However, the real problem does not emerge when projects fail to reach a point where they can be referred to as a blockchain, but rather when a project comes up with a workable solution that is far from being as effective as they would think. And here is where I’d like to articulate the point of my writing: efficient data transfer with a decentralized approach. There are two problems:

1) What do we call “efficient”?

2) What do we consider to be a decentralized solution?

The first question is an interesting one because our answer to efficiency is essentially already pre-determined as the limitation of the network determines the maximum data transfer capacity. This means that we can only consider solutions that are able to resolve this elementary problem. Therefore, the increase in block size is fundamentally not a solution to large amounts of data transfer. According to our experience, it is a 25MB size that can be efficiently handled on the network. Here, the fans of Sharding and the Lightning Network will want to disprove my claims since they solve this issue in a different way. Sure, in a different way. But how? Come on, let’s finally see a proper solution.

The second question is much less obvious. That is why there is no consensus on it. However, we firmly believe that data may only be decentralized if everyone can have access to it. Put differently, everyone should be able to run full nodes and synchronize the entire network through it. Clearly, this is very complicated in practice as running data is not only costly, but it’s also problematic from a communications standpoint. Unfortunately, the currently prevalent and popular off-chain solutions are lacking full transparency through the running of data. Furthermore, systems based on diversified or segmented distribution are also incapable of ensuring full transparency; even though they like to call themselves decentralized.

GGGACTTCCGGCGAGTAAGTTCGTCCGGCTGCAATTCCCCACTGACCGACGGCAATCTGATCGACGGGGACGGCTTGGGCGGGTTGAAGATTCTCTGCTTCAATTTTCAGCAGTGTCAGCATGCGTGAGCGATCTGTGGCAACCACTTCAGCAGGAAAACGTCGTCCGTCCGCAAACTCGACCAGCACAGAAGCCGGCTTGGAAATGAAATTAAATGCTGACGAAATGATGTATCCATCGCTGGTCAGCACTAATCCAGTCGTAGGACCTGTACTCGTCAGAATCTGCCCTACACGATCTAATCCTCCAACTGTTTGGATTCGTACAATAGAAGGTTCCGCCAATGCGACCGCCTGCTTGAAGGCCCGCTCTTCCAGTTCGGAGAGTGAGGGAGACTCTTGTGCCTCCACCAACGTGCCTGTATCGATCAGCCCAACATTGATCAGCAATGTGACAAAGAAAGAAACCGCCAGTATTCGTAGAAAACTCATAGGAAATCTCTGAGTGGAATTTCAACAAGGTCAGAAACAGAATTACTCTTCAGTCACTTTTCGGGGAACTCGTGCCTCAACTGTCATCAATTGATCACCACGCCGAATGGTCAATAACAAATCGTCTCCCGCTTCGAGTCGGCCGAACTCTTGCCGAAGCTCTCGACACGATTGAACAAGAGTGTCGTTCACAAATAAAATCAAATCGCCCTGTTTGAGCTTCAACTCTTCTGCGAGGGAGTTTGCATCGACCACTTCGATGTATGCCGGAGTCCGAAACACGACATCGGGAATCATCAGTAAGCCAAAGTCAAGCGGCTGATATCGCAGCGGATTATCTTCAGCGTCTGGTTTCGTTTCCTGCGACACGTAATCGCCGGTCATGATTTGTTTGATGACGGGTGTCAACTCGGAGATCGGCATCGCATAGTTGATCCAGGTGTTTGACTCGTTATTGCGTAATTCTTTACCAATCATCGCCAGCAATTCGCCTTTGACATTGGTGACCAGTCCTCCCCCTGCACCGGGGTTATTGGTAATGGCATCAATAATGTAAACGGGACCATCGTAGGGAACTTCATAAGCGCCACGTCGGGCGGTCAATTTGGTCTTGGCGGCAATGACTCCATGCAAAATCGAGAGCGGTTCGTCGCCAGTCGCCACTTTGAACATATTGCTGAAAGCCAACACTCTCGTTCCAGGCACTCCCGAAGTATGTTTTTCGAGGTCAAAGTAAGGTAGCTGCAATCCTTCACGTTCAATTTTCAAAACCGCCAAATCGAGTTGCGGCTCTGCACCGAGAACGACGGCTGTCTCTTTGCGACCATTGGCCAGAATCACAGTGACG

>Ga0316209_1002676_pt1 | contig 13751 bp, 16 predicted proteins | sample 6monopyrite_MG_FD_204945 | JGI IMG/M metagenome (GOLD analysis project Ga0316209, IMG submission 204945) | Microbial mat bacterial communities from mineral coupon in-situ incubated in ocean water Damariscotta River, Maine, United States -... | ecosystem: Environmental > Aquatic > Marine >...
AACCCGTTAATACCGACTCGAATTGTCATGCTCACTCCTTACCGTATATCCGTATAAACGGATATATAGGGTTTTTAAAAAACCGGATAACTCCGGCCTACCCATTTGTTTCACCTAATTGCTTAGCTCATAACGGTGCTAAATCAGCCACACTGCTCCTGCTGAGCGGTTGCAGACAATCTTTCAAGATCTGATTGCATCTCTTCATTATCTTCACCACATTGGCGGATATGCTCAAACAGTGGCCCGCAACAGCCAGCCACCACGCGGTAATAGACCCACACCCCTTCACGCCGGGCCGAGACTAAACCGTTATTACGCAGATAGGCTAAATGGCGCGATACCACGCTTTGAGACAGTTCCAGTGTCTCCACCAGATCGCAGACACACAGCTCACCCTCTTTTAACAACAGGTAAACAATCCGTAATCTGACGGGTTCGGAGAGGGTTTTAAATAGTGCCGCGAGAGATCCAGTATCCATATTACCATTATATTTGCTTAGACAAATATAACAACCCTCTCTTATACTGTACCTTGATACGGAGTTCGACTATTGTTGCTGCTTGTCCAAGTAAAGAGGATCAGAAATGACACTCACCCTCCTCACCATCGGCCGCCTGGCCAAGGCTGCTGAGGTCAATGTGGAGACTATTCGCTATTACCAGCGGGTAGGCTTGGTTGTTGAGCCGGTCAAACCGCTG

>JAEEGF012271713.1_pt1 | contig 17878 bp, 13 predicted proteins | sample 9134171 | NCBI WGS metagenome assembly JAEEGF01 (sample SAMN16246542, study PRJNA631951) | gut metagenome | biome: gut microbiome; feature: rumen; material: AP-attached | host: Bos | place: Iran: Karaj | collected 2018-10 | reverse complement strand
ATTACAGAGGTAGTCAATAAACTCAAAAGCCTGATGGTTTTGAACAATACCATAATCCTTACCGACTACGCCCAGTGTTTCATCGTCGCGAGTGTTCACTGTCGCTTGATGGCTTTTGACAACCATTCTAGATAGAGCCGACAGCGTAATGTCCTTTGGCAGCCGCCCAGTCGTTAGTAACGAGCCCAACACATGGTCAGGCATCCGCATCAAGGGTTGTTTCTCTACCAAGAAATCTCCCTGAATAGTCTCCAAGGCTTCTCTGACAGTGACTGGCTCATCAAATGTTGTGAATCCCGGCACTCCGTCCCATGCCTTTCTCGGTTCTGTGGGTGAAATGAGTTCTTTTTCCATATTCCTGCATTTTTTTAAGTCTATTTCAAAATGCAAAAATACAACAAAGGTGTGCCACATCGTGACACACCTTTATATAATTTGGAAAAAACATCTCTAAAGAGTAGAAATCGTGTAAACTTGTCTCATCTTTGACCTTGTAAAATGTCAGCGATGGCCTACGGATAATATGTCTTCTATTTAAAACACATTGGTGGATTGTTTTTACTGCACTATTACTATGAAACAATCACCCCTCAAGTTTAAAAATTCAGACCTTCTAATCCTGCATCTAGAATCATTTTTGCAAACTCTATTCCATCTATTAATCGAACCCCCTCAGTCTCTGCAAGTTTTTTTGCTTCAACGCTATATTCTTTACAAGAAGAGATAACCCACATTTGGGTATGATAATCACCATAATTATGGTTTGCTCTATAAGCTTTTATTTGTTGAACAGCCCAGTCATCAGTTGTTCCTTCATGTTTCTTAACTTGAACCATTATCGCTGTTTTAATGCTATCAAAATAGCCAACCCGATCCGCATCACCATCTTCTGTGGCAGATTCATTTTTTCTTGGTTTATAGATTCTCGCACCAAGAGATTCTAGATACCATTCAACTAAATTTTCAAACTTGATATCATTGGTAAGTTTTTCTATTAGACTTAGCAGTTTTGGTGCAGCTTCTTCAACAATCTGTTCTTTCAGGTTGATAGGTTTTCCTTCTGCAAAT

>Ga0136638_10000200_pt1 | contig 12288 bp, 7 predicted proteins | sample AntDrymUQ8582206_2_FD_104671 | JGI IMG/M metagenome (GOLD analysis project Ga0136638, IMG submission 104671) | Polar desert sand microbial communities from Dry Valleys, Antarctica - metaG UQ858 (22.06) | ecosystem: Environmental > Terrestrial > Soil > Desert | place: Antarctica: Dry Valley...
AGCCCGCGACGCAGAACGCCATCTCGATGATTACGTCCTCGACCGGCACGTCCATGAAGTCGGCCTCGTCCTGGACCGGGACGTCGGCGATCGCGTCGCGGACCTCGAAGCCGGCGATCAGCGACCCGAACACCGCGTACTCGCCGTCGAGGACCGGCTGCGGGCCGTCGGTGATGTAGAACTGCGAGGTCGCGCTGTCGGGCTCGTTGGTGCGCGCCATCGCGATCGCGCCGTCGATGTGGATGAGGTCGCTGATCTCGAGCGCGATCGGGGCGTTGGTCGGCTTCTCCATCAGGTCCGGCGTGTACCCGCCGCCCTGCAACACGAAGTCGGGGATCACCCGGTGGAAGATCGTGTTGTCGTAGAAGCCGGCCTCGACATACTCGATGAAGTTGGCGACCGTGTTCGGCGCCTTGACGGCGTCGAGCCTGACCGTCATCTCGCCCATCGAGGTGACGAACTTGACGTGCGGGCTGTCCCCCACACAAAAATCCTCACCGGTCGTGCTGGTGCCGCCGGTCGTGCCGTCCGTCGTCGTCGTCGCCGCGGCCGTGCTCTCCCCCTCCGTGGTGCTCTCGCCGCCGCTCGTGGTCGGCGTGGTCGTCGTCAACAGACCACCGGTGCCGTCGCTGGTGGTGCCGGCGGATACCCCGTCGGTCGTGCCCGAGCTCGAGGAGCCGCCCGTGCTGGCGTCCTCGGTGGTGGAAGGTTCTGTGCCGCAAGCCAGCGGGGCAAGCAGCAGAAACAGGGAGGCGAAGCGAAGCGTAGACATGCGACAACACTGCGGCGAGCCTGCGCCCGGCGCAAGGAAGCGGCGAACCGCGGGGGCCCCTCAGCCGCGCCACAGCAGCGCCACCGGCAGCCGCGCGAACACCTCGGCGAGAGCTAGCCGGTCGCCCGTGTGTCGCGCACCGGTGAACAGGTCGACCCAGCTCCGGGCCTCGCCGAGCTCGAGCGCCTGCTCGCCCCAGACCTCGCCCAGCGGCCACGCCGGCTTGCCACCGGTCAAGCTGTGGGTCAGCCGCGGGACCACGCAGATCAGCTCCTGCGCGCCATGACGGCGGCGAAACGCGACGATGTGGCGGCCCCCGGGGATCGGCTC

This perception reminds me of that time when Vitalik stated with Herculean courage that Bitcoin was the “pocket calculator” while Ethereum was the “smartphone”. Don’t get me wrong, the problem is not when a system is incapable of ensuring full transparency and security. The problem arises when we call this decentralized data storage. With the best intention, we can only call it decentralized blockchain-based data storage of data-related records.

At the ILCoin Development Team, we believe that the problem should be approached from the very foundation, and those aspects that take long-term stability into consideration should never be overlooked. The RIFT Protocol provides a solution that no other project possesses. Do you need proof?

Here you are:



Norbert Goffa

I have a master degree in Management. I am the Co-founder and Executive Manager of ILCoin Blockchain Project.